Construction Employment Slips By 20,000 Jobs in May
According to the latest jobs report from the Bureau of Labor Statistics, construction employment in the U.S. dropped by 20,000 in May. This marks the third time in four months that construction employment has declined, weighed down by continued losses in the non-residential construction sector.
“Steadily worsening production and delivery delays have exceeded even the record cost increases for numerous materials as the biggest headache for many nonresidential contractors,” said Ken Simonson, chief economist for the Associated General Contractors of America (AGC). “If they can’t get the materials, they can’t put employees to work.”
While non-residential construction has struggled to regain momentum since the start of the pandemic, residential construction has seen much more positive growth in that same time period. But even with some regions in the U.S. experiencing historic levels of demand for residential construction, employment in the sector only rose by 1,900 jobs in May.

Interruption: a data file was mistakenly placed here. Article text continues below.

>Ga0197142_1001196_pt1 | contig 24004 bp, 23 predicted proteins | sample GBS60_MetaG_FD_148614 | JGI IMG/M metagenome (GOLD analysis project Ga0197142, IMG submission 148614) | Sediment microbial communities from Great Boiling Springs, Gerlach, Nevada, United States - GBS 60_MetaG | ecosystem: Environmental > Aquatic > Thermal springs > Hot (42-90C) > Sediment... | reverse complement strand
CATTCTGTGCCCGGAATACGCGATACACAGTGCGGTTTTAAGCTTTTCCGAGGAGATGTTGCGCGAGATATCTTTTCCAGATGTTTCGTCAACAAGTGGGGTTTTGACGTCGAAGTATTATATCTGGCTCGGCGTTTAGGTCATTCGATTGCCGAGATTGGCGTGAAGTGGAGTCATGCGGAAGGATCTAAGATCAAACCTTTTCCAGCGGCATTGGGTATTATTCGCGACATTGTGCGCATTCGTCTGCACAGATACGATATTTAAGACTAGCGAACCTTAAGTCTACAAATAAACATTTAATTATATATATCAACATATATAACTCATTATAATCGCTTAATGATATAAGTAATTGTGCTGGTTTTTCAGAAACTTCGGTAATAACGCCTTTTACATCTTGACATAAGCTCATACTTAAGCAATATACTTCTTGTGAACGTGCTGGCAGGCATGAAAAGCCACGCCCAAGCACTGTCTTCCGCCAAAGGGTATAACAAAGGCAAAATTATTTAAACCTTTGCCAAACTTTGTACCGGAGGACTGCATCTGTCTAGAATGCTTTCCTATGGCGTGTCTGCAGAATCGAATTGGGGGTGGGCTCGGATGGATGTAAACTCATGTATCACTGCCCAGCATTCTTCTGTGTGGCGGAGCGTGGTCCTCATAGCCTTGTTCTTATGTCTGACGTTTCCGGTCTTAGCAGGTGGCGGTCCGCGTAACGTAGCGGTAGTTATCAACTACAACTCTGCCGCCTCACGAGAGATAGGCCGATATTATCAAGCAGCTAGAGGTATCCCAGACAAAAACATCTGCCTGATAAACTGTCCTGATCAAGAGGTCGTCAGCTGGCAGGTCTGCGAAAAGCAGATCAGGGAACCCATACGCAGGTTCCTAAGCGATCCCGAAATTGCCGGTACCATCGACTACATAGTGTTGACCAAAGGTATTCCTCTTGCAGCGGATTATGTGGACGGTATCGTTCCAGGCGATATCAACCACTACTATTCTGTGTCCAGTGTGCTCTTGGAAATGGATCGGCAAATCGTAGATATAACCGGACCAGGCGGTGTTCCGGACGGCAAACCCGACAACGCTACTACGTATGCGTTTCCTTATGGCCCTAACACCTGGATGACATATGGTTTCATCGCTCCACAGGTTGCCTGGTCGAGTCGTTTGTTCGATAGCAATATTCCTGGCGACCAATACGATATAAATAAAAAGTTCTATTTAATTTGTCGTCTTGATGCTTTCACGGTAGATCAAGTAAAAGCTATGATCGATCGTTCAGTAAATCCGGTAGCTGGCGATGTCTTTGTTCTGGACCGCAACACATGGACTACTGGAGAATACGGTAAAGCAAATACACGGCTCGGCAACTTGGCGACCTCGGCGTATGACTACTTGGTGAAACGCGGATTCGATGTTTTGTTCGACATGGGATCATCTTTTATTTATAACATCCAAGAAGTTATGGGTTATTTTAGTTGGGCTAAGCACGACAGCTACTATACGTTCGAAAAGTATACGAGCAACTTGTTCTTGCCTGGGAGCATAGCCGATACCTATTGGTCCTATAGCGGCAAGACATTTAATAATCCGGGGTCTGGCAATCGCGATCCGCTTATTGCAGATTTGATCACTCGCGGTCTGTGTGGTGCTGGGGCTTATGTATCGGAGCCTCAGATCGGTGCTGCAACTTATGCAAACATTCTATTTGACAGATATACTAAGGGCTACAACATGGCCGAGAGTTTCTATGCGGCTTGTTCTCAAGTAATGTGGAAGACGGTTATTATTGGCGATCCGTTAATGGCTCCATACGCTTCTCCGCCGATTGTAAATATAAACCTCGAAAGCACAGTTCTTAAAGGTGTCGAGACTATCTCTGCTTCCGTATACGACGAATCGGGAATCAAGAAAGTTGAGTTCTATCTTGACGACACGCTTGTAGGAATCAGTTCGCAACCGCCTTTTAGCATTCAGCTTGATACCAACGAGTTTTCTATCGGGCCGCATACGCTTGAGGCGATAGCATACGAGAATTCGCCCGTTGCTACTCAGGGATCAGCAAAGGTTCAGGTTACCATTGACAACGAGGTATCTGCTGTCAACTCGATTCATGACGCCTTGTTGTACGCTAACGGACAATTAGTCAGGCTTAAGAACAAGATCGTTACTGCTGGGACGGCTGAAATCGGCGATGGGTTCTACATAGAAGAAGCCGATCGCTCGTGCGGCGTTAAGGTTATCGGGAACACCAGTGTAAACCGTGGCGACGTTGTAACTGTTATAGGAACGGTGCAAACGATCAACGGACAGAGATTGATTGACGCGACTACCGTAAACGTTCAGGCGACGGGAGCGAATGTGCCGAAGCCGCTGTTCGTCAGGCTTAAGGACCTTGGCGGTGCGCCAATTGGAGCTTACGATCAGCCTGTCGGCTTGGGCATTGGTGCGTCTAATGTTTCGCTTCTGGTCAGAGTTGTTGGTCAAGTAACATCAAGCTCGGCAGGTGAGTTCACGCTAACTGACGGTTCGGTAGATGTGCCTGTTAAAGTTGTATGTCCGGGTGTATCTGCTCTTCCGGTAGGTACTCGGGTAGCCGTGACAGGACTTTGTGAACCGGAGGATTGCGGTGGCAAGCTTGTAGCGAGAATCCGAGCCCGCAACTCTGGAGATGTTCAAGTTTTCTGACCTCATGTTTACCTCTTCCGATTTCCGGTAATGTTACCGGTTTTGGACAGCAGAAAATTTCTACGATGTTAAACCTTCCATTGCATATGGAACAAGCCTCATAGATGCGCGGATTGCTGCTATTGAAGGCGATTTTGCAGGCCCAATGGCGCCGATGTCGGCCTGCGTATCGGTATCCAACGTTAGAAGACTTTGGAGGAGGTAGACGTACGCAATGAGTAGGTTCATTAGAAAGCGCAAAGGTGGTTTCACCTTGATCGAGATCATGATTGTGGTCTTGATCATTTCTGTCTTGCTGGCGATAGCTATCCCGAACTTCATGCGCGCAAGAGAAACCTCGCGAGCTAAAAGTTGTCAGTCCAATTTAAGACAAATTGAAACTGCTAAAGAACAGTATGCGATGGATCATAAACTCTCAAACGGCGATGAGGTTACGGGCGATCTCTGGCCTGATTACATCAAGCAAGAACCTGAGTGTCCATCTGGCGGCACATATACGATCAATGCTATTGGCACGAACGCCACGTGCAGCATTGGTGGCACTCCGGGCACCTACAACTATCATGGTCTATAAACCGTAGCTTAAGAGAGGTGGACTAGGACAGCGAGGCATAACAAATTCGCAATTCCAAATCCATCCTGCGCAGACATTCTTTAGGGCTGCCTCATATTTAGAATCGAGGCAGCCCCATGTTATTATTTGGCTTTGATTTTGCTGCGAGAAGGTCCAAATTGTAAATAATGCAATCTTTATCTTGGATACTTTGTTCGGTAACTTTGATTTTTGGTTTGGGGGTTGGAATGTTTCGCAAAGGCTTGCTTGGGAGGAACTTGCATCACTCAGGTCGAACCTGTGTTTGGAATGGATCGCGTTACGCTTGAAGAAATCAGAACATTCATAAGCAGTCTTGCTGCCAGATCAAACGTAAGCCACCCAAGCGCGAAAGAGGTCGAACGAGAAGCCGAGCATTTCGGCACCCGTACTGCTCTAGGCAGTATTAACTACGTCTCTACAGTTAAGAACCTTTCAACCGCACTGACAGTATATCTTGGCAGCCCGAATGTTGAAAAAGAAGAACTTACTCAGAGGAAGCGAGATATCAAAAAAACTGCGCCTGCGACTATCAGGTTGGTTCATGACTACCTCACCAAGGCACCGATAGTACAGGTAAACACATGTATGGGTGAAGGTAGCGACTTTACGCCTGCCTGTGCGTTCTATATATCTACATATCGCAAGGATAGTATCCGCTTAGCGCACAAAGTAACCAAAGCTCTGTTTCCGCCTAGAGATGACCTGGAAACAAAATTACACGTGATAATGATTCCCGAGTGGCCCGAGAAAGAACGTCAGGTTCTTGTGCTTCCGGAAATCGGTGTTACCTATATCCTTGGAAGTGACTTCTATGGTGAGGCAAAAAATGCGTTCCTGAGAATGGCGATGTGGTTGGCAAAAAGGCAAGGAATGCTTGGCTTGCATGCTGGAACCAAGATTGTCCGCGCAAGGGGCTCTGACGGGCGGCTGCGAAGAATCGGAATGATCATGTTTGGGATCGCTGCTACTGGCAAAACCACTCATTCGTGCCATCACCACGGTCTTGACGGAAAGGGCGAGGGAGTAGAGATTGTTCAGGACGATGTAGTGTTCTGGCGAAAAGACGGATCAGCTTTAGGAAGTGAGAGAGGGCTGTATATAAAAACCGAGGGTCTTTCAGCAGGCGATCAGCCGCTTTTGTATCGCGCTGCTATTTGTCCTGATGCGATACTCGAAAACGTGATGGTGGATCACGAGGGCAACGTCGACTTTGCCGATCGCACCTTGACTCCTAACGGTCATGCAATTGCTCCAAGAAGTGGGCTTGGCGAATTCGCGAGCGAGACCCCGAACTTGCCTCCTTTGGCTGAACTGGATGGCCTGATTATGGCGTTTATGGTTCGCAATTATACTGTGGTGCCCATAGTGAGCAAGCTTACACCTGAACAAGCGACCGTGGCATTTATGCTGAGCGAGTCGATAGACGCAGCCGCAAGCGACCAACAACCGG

“The decline in construction employment is likely less about a lack of demand as it is about the challenges contractors are facing in meeting that demand,” said Stephen Sandherr, chief executive officer of the AGC. “Supply-chain problems and labor shortages are holding back what should otherwise be a much stronger recovery for the construction sector.”
Though residential construction growth has been slow, it has also been steady, with the sector largely recovered from pandemic employment losses. Total residential construction employment in May 2021 was 35,000 workers higher than February 2020, when pre-pandemic employment levels peaked.
Non-residential construction, on the other hand, remains 260,000 workers behind its pre-pandemic peak. Limited demand for industry services and supply-chain constraints likely will continue limiting growth for the foreseeable future.
“Contractors are being told they must wait nearly a year to receive shipments of steel and four to six months for roofing materials,” said Simonson. “These delays make it impossible to start some projects and to complete others, leaving contractors unable to keep workers employed. In addition, soaring prices for steel, lumber, and other materials are deterring owners from committing to going ahead with projects.”